Issues raised in environmental water security include the deterioration of rivers and lakes, solid waste management, mine tailings, sedimentation and erosion, as well as lack of early warning systems.


Last week, Secretary Lopez announced the results of the Department of Environment and Natural Resources’ (DENR’s) mining audit. It is appalling to see degraded forests and polluted watersheds. For many years, these mining firms operated in the country and while they may have given employment to some, the cost on our environment is already irreparable. Many of those recommended for closure or suspension have caused the destruction of functional watersheds.


We can further address challenges in environmental water security by enhancing river health through clean-up activities, enforcing the Ecological Solid Waste Management Law, implementing sediment removal in water impoundments and reservoirs, and enhancing forecasting systems.


Meanwhile, to strengthen resilience to water-related disasters, the country needs to evaluate existing programs to combat desertification and prevent flooding, and improve its evacuation strategies, early warning systems and disaster risk reduction and management plans. Capacity building activities for indigenous peoples must be undertaken so they can adapt to water extremes.


The issue of having over 30 water agencies has been a challenge because of overlapping mandates and conflicting programs. We need to have a national center for water to coordinate everyone’s efforts. But for the meantime, a steering committee for planning collaborative workshops towards a comprehensive roadmap for water security needs to be established.


All these issues and recommendations will be discussed in a National Water Summit that will happen this year. The main goal is to create an Integrated Water Resource Management Framework as well as short-term, medium-term and long-term strategies and programs for the National Masterplan for Water.


In the context of climate change, water management is very crucial. We have witnessed several times how extreme weather events such as stronger rains and storms have caused massive inundation, claiming lives and destroying livelihoods.


In 2016, farmers in Kidapawan City staged a protest as the climate-related drought affected the lives and livelihood of their farming communities. The bloody dispersal that ensued claimed the lives of at least three farmers and wounded several others.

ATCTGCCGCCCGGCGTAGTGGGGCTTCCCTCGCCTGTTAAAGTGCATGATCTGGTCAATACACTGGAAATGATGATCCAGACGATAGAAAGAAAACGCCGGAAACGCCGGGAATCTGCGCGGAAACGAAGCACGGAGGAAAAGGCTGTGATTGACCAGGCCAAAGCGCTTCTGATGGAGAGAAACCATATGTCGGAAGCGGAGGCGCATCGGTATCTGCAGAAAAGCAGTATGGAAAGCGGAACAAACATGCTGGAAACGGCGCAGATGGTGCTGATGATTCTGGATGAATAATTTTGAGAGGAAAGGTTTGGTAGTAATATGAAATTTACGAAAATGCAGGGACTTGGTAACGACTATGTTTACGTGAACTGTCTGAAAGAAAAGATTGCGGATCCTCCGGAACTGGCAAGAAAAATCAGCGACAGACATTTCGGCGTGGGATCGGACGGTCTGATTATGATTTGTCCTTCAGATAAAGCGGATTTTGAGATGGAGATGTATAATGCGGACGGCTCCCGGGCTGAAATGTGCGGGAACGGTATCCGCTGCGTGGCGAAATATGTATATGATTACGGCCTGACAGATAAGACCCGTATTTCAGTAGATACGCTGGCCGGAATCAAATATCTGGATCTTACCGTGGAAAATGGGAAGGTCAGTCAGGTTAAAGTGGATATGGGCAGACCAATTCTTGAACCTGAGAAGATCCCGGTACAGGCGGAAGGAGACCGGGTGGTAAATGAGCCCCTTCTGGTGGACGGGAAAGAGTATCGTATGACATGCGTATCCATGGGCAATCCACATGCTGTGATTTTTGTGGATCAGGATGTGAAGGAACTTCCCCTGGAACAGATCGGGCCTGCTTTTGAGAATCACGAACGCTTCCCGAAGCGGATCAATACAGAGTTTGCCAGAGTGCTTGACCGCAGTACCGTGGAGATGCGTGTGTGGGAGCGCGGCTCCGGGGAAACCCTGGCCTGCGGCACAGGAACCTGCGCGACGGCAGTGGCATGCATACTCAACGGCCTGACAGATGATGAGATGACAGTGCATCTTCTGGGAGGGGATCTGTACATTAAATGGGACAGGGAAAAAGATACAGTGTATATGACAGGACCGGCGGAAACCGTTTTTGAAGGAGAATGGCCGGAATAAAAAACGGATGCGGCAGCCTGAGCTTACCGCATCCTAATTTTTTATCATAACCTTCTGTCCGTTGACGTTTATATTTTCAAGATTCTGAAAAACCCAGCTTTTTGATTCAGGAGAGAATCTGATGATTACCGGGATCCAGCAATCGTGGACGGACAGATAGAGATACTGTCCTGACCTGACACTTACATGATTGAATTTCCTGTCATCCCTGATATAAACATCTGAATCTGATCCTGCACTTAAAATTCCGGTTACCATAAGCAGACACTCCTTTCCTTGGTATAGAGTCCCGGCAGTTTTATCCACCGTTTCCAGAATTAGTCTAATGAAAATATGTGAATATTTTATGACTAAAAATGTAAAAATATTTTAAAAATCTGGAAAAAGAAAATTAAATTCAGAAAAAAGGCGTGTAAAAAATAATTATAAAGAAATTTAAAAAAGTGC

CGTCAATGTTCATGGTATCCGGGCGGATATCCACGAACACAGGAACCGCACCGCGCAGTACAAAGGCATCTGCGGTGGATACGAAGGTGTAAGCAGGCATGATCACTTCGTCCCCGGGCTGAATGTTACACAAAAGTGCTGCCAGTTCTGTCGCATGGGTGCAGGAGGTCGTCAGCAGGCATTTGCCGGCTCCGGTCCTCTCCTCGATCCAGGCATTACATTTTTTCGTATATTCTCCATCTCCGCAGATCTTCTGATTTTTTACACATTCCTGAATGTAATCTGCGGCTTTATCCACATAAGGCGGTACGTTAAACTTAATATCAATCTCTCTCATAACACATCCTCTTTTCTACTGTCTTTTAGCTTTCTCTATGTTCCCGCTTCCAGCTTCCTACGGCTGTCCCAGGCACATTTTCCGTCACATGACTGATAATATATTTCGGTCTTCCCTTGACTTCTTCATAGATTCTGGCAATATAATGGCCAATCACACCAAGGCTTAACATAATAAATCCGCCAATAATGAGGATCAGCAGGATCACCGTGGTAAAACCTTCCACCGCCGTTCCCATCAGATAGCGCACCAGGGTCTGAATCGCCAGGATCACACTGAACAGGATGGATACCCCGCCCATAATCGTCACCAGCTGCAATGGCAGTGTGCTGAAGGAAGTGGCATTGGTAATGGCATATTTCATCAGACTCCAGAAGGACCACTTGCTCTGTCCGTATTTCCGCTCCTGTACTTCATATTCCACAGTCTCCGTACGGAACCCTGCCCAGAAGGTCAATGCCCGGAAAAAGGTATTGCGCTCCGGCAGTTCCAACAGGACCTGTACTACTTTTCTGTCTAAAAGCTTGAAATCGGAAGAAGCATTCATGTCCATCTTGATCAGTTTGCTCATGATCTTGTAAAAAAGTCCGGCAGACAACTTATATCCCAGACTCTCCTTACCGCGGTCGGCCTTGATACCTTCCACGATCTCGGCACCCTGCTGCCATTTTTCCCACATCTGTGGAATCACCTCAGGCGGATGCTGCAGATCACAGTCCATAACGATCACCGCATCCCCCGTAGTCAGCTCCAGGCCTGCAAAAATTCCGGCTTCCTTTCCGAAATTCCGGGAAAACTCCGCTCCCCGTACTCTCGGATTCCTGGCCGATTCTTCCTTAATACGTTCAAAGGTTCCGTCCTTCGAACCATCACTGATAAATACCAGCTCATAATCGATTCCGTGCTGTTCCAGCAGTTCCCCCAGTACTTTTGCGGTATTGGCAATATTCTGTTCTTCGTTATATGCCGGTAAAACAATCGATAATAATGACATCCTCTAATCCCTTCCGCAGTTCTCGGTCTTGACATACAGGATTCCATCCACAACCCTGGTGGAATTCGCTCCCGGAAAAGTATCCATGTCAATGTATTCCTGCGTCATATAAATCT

Water stress, amplified by climate change, will create a growing security challenge.


Dr. Ordoñez succinctly describes the water situation in one of his commentary pieces. He said: “Water significantly affects our lives. When it is everywhere and when it is nowhere, we have serious problems. That is why we need a water master plan so we can control water, instead of water controlling us.”[1]


It is on this note that I laud the USAID for giving due importance to this issue and for crafting a handbook that will guide journalists in effectively reporting about water security.


The media has a crucial role to play. Understanding the issues and how they affect people’s lives, our communities, our economy, and our sustainability would help in effectively promoting awareness and communicating the necessary actions that we must all take.


Each of us has opportunities to make a difference for our future, whether that difference would be beneficial or detrimental depends on the action we take now. Let us not wait for the well to be dry before we act because by then, it would have already been too late.


Again, congratulations to USAID for organizing this event and I hope for a more engaged media as our partner in addressing water security and climate change.


Thank you.***


[1] “Water everywhere and nowhere”, Ernesto M. Ordoñez, Philippine Daily Inquirer, December 20, 2016